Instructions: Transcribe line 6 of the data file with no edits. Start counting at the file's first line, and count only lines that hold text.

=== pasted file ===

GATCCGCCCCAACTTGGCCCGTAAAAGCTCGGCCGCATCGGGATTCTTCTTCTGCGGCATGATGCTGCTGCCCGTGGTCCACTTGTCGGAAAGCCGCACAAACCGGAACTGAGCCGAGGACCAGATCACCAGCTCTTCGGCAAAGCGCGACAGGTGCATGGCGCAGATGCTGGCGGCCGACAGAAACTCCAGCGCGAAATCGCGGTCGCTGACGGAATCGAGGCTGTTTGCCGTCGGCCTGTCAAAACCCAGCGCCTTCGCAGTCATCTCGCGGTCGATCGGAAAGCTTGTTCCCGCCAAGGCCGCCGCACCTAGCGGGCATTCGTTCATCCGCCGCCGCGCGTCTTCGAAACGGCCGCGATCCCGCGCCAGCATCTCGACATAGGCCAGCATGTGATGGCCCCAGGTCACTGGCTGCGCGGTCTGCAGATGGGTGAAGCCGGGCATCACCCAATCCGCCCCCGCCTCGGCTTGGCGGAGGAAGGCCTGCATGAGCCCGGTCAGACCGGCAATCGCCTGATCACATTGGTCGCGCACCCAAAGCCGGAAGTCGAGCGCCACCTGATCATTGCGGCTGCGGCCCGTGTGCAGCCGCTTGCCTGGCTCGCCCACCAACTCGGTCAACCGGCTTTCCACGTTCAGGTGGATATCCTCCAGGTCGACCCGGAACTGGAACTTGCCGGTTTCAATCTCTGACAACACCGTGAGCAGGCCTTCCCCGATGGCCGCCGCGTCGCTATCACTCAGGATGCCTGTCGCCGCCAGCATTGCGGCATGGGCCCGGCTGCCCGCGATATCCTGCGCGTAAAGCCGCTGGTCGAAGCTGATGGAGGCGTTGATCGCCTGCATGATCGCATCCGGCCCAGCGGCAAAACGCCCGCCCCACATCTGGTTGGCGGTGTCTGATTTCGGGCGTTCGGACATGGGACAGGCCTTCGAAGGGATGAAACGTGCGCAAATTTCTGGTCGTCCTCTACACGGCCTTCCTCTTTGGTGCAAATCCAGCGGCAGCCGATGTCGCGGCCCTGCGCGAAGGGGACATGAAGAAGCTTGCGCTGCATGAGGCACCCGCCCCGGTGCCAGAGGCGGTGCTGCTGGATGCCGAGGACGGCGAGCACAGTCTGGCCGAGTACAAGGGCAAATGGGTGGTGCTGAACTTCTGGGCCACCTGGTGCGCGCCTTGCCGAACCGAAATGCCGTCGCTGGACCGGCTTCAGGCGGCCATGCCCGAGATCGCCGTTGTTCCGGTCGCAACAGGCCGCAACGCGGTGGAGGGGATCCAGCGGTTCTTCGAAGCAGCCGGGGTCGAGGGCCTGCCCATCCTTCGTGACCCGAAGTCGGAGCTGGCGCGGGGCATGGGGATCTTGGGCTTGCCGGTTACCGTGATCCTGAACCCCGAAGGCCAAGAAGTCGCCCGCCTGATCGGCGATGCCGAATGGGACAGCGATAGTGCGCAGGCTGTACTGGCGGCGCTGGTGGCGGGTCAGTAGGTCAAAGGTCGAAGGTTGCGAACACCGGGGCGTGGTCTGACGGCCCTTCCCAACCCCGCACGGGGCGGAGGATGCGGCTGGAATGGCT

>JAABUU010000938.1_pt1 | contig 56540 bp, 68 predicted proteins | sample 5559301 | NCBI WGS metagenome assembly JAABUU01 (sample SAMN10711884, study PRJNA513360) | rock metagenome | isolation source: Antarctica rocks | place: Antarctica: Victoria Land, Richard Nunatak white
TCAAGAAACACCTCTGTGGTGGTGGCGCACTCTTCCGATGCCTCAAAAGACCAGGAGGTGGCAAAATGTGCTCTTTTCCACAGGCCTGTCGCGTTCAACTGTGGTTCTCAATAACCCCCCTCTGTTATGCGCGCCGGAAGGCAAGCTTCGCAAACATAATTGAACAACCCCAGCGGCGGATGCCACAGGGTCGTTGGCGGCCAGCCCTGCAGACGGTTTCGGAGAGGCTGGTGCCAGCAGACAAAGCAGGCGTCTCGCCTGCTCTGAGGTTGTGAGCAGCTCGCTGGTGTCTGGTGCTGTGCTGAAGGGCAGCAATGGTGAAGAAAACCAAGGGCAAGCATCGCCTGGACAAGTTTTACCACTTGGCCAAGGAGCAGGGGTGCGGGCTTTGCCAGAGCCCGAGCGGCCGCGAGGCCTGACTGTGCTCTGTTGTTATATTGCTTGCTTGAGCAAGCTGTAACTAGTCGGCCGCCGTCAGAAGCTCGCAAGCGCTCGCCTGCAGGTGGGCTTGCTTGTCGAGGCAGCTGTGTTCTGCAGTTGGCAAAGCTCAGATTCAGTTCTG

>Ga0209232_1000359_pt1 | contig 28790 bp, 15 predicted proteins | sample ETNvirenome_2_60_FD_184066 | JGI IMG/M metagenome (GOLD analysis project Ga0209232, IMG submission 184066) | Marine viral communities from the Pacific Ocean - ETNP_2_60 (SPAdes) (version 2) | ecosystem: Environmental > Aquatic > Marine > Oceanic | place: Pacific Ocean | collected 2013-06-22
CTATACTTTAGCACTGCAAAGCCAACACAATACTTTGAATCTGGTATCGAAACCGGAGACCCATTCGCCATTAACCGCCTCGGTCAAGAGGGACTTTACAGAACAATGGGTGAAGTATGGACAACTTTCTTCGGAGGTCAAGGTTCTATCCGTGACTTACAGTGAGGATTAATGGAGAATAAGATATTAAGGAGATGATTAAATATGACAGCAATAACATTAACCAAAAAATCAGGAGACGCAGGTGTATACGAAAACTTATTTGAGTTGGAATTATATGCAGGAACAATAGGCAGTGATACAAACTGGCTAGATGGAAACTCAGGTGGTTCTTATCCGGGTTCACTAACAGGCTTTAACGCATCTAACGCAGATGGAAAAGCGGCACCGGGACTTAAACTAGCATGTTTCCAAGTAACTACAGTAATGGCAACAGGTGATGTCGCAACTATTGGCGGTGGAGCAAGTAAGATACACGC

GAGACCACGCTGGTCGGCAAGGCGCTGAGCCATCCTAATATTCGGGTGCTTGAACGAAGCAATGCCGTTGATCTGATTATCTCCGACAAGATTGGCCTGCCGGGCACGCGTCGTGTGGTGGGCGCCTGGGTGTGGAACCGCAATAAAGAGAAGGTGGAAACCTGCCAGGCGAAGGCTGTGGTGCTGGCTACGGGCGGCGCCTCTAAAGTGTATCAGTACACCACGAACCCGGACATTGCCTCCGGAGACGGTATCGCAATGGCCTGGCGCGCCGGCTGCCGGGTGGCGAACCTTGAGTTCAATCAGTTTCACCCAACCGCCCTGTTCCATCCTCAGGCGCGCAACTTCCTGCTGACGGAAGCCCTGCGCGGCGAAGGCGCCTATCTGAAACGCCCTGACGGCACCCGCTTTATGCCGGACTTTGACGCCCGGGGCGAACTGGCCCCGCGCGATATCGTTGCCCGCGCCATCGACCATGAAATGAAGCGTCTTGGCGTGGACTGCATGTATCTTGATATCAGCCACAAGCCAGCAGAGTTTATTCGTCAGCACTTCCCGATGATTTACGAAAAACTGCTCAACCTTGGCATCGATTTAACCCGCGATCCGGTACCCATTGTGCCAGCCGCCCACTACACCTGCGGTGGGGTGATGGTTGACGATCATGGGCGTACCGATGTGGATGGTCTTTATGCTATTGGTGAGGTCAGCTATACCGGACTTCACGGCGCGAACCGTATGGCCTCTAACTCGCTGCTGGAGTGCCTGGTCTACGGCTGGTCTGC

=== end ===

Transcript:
GAGACCACGCTGGTCGGCAAGGCGCTGAGCCATCCTAATATTCGGGTGCTTGAACGAAGCAATGCCGTTGATCTGATTATCTCCGACAAGATTGGCCTGCCGGGCACGCGTCGTGTGGTGGGCGCCTGGGTGTGGAACCGCAATAAAGAGAAGGTGGAAACCTGCCAGGCGAAGGCTGTGGTGCTGGCTACGGGCGGCGCCTCTAAAGTGTATCAGTACACCACGAACCCGGACATTGCCTCCGGAGACGGTATCGCAATGGCCTGGCGCGCCGGCTGCCGGGTGGCGAACCTTGAGTTCAATCAGTTTCACCCAACCGCCCTGTTCCATCCTCAGGCGCGCAACTTCCTGCTGACGGAAGCCCTGCGCGGCGAAGGCGCCTATCTGAAACGCCCTGACGGCACCCGCTTTATGCCGGACTTTGACGCCCGGGGCGAACTGGCCCCGCGCGATATCGTTGCCCGCGCCATCGACCATGAAATGAAGCGTCTTGGCGTGGACTGCATGTATCTTGATATCAGCCACAAGCCAGCAGAGTTTATTCGTCAGCACTTCCCGATGATTTACGAAAAACTGCTCAACCTTGGCATCGATTTAACCCGCGATCCGGTACCCATTGTGCCAGCCGCCCACTACACCTGCGGTGGGGTGATGGTTGACGATCATGGGCGTACCGATGTGGATGGTCTTTATGCTATTGGTGAGGTCAGCTATACCGGACTTCACGGCGCGAACCGTATGGCCTCTAACTCGCTGCTGGAGTGCCTGGTCTACGGCTGGTCTGC